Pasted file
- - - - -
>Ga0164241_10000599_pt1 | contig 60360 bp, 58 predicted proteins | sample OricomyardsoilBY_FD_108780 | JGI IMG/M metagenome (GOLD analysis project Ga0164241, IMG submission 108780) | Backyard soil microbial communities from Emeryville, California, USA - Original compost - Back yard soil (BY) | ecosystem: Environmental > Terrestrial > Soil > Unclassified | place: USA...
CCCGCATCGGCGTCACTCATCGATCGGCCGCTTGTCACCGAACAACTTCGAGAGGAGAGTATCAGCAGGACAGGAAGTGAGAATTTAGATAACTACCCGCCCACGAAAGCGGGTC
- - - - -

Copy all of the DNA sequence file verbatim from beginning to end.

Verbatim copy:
>Ga0164241_10000599_pt1 | contig 60360 bp, 58 predicted proteins | sample OricomyardsoilBY_FD_108780 | JGI IMG/M metagenome (GOLD analysis project Ga0164241, IMG submission 108780) | Backyard soil microbial communities from Emeryville, California, USA - Original compost - Back yard soil (BY) | ecosystem: Environmental > Terrestrial > Soil > Unclassified | place: USA...
CCCGCATCGGCGTCACTCATCGATCGGCCGCTTGTCACCGAACAACTTCGAGAGGAGAGTATCAGCAGGACAGGAAGTGAGAATTTAGATAACTACCCGCCCACGAAAGCGGGTC